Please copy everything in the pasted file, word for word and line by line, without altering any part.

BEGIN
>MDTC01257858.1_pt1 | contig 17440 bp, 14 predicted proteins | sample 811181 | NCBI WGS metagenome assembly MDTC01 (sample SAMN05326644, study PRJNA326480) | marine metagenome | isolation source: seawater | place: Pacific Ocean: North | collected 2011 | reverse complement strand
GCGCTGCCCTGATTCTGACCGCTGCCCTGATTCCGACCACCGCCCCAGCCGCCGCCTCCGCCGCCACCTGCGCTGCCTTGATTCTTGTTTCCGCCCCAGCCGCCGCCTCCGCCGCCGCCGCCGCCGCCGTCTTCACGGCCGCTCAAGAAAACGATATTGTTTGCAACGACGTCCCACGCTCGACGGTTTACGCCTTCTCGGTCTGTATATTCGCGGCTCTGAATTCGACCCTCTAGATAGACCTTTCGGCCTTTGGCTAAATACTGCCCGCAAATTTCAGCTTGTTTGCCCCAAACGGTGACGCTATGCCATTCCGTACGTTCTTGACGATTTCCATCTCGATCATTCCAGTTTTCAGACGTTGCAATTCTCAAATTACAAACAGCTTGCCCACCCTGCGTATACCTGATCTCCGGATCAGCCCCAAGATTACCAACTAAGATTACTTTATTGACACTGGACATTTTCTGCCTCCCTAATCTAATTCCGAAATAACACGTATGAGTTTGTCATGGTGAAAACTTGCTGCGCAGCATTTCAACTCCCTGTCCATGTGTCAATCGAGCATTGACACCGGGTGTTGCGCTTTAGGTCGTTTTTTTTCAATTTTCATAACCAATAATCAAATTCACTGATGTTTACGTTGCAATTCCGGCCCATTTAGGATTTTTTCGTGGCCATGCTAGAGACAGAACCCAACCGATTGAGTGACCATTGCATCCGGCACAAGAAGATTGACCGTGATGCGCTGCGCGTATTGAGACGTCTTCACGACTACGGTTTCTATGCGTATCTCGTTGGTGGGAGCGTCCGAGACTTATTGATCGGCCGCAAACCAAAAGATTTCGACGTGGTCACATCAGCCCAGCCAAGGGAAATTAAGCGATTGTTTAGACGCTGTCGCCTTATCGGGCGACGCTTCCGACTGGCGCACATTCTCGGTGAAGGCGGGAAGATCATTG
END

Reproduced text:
>MDTC01257858.1_pt1 | contig 17440 bp, 14 predicted proteins | sample 811181 | NCBI WGS metagenome assembly MDTC01 (sample SAMN05326644, study PRJNA326480) | marine metagenome | isolation source: seawater | place: Pacific Ocean: North | collected 2011 | reverse complement strand
GCGCTGCCCTGATTCTGACCGCTGCCCTGATTCCGACCACCGCCCCAGCCGCCGCCTCCGCCGCCACCTGCGCTGCCTTGATTCTTGTTTCCGCCCCAGCCGCCGCCTCCGCCGCCGCCGCCGCCGCCGTCTTCACGGCCGCTCAAGAAAACGATATTGTTTGCAACGACGTCCCACGCTCGACGGTTTACGCCTTCTCGGTCTGTATATTCGCGGCTCTGAATTCGACCCTCTAGATAGACCTTTCGGCCTTTGGCTAAATACTGCCCGCAAATTTCAGCTTGTTTGCCCCAAACGGTGACGCTATGCCATTCCGTACGTTCTTGACGATTTCCATCTCGATCATTCCAGTTTTCAGACGTTGCAATTCTCAAATTACAAACAGCTTGCCCACCCTGCGTATACCTGATCTCCGGATCAGCCCCAAGATTACCAACTAAGATTACTTTATTGACACTGGACATTTTCTGCCTCCCTAATCTAATTCCGAAATAACACGTATGAGTTTGTCATGGTGAAAACTTGCTGCGCAGCATTTCAACTCCCTGTCCATGTGTCAATCGAGCATTGACACCGGGTGTTGCGCTTTAGGTCGTTTTTTTTCAATTTTCATAACCAATAATCAAATTCACTGATGTTTACGTTGCAATTCCGGCCCATTTAGGATTTTTTCGTGGCCATGCTAGAGACAGAACCCAACCGATTGAGTGACCATTGCATCCGGCACAAGAAGATTGACCGTGATGCGCTGCGCGTATTGAGACGTCTTCACGACTACGGTTTCTATGCGTATCTCGTTGGTGGGAGCGTCCGAGACTTATTGATCGGCCGCAAACCAAAAGATTTCGACGTGGTCACATCAGCCCAGCCAAGGGAAATTAAGCGATTGTTTAGACGCTGTCGCCTTATCGGGCGACGCTTCCGACTGGCGCACATTCTCGGTGAAGGCGGGAAGATCATTG